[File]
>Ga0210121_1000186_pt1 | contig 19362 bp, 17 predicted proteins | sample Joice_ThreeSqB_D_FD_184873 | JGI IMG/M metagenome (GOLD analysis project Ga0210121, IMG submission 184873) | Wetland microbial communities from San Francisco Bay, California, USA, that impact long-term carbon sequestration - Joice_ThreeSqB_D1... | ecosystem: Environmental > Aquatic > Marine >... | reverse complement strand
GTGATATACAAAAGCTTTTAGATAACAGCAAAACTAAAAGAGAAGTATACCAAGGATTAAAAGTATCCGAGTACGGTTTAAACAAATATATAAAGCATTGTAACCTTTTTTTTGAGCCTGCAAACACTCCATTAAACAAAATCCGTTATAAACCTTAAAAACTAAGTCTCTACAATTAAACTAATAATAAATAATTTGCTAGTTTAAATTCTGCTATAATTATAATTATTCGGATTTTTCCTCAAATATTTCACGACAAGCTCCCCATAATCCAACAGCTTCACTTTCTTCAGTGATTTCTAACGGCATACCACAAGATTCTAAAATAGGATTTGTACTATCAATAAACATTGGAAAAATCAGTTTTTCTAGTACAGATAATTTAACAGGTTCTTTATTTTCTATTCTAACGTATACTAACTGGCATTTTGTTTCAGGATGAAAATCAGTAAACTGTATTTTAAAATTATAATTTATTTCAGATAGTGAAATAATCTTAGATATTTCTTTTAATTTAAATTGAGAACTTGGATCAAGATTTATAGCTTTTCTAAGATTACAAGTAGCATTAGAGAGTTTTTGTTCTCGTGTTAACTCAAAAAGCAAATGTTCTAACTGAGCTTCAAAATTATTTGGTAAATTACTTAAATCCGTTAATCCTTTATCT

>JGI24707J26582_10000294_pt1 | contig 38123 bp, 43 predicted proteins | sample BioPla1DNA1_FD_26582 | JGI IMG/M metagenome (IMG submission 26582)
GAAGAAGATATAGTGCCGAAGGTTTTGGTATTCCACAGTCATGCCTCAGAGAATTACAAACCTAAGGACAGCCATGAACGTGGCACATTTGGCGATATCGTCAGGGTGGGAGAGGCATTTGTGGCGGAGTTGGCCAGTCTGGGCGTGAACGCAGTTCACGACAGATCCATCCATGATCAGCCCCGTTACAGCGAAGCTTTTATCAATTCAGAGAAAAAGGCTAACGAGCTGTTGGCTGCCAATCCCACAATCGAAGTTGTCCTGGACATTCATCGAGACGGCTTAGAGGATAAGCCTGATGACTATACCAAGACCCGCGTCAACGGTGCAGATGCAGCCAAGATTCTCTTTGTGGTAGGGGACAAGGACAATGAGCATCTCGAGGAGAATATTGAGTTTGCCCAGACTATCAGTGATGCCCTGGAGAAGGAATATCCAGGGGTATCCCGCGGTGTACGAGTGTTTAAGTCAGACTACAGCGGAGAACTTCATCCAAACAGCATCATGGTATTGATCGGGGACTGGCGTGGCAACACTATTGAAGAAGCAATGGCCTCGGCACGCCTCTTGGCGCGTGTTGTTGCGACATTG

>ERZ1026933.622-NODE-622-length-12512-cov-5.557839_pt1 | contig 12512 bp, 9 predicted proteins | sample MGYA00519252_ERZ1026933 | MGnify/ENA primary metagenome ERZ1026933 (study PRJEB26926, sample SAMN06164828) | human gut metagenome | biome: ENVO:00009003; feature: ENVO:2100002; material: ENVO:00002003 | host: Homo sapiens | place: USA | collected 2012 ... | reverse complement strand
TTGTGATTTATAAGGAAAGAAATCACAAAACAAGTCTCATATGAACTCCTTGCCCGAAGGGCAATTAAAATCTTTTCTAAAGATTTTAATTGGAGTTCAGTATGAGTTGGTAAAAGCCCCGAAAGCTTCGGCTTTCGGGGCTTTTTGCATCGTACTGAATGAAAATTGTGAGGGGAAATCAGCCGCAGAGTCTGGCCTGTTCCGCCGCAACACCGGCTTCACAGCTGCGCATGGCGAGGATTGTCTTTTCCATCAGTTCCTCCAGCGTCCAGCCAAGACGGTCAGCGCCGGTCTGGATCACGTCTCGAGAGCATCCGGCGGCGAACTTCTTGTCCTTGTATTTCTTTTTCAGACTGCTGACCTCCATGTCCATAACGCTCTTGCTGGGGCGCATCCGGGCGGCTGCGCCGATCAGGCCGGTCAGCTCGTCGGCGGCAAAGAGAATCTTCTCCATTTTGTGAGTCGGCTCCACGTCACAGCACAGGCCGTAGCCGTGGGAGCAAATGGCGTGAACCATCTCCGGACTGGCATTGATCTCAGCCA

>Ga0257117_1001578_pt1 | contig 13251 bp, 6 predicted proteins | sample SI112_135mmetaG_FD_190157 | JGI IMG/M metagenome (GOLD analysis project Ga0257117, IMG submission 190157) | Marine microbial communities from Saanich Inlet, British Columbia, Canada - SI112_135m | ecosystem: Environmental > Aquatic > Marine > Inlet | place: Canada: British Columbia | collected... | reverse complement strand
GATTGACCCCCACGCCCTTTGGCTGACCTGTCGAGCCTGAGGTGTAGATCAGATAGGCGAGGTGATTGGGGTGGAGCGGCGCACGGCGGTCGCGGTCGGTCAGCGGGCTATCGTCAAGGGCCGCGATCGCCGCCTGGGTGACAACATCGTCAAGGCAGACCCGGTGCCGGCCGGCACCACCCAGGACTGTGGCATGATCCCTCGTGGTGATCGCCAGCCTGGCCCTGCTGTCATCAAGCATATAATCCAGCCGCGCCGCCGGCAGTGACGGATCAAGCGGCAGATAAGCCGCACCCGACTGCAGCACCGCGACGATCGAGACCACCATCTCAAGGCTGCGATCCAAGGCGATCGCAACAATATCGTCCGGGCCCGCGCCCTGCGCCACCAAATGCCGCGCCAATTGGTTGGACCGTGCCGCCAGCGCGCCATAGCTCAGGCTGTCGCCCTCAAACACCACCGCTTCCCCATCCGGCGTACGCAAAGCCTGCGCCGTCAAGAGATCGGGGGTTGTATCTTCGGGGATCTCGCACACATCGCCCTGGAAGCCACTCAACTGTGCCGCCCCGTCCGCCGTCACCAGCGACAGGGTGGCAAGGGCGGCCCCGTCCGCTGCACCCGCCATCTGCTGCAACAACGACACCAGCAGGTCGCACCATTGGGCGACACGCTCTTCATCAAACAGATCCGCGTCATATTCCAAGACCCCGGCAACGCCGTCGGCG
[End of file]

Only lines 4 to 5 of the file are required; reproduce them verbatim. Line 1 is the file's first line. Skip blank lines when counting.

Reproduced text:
GAAGAAGATATAGTGCCGAAGGTTTTGGTATTCCACAGTCATGCCTCAGAGAATTACAAACCTAAGGACAGCCATGAACGTGGCACATTTGGCGATATCGTCAGGGTGGGAGAGGCATTTGTGGCGGAGTTGGCCAGTCTGGGCGTGAACGCAGTTCACGACAGATCCATCCATGATCAGCCCCGTTACAGCGAAGCTTTTATCAATTCAGAGAAAAAGGCTAACGAGCTGTTGGCTGCCAATCCCACAATCGAAGTTGTCCTGGACATTCATCGAGACGGCTTAGAGGATAAGCCTGATGACTATACCAAGACCCGCGTCAACGGTGCAGATGCAGCCAAGATTCTCTTTGTGGTAGGGGACAAGGACAATGAGCATCTCGAGGAGAATATTGAGTTTGCCCAGACTATCAGTGATGCCCTGGAGAAGGAATATCCAGGGGTATCCCGCGGTGTACGAGTGTTTAAGTCAGACTACAGCGGAGAACTTCATCCAAACAGCATCATGGTATTGATCGGGGACTGGCGTGGCAACACTATTGAAGAAGCAATGGCCTCGGCACGCCTCTTGGCGCGTGTTGTTGCGACATTG

>ERZ1026933.622-NODE-622-length-12512-cov-5.557839_pt1 | contig 12512 bp, 9 predicted proteins | sample MGYA00519252_ERZ1026933 | MGnify/ENA primary metagenome ERZ1026933 (study PRJEB26926, sample SAMN06164828) | human gut metagenome | biome: ENVO:00009003; feature: ENVO:2100002; material: ENVO:00002003 | host: Homo sapiens | place: USA | collected 2012 ... | reverse complement strand